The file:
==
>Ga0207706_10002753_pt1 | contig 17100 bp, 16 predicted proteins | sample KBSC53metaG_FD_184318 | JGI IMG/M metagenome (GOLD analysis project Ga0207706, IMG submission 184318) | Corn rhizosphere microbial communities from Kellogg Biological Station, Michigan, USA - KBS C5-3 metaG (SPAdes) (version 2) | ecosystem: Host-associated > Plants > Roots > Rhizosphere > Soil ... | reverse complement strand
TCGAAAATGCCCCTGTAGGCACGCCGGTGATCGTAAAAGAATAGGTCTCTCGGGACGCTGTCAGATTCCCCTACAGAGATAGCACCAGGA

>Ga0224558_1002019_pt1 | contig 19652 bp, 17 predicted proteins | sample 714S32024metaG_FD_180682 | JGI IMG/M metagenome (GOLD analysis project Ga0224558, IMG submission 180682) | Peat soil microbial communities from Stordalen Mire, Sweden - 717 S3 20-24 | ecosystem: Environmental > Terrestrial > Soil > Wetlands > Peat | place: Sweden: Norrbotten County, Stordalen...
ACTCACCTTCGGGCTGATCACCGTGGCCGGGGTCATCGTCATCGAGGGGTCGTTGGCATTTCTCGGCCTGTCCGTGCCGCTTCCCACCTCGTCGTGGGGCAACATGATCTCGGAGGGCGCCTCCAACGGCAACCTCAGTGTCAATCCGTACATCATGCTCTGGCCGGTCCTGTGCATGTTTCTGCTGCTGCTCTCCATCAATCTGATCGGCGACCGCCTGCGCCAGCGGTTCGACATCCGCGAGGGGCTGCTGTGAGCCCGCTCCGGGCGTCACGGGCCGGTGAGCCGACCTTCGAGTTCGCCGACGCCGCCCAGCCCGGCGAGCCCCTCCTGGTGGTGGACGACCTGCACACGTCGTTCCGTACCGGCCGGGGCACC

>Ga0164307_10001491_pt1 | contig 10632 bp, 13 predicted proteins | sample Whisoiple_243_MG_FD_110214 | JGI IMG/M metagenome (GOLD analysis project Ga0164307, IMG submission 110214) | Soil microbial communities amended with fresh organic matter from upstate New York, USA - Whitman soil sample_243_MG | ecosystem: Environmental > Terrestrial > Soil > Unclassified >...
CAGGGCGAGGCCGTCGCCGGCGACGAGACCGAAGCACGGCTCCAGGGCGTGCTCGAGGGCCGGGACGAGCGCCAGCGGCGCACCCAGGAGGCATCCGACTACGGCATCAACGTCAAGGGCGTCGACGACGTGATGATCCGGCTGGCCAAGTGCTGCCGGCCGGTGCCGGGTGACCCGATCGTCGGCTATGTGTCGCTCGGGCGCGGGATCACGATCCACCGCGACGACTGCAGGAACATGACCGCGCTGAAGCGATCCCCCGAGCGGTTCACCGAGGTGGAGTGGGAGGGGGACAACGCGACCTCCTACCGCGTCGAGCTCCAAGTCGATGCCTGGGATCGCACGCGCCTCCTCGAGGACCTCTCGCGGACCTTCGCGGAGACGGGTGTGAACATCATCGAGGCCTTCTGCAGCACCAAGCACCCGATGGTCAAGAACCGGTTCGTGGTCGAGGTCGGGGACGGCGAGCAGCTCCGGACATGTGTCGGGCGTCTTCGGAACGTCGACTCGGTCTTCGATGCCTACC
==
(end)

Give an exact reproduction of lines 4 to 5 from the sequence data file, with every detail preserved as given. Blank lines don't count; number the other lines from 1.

ACTCACCTTCGGGCTGATCACCGTGGCCGGGGTCATCGTCATCGAGGGGTCGTTGGCATTTCTCGGCCTGTCCGTGCCGCTTCCCACCTCGTCGTGGGGCAACATGATCTCGGAGGGCGCCTCCAACGGCAACCTCAGTGTCAATCCGTACATCATGCTCTGGCCGGTCCTGTGCATGTTTCTGCTGCTGCTCTCCATCAATCTGATCGGCGACCGCCTGCGCCAGCGGTTCGACATCCGCGAGGGGCTGCTGTGAGCCCGCTCCGGGCGTCACGGGCCGGTGAGCCGACCTTCGAGTTCGCCGACGCCGCCCAGCCCGGCGAGCCCCTCCTGGTGGTGGACGACCTGCACACGTCGTTCCGTACCGGCCGGGGCACC

>Ga0164307_10001491_pt1 | contig 10632 bp, 13 predicted proteins | sample Whisoiple_243_MG_FD_110214 | JGI IMG/M metagenome (GOLD analysis project Ga0164307, IMG submission 110214) | Soil microbial communities amended with fresh organic matter from upstate New York, USA - Whitman soil sample_243_MG | ecosystem: Environmental > Terrestrial > Soil > Unclassified >...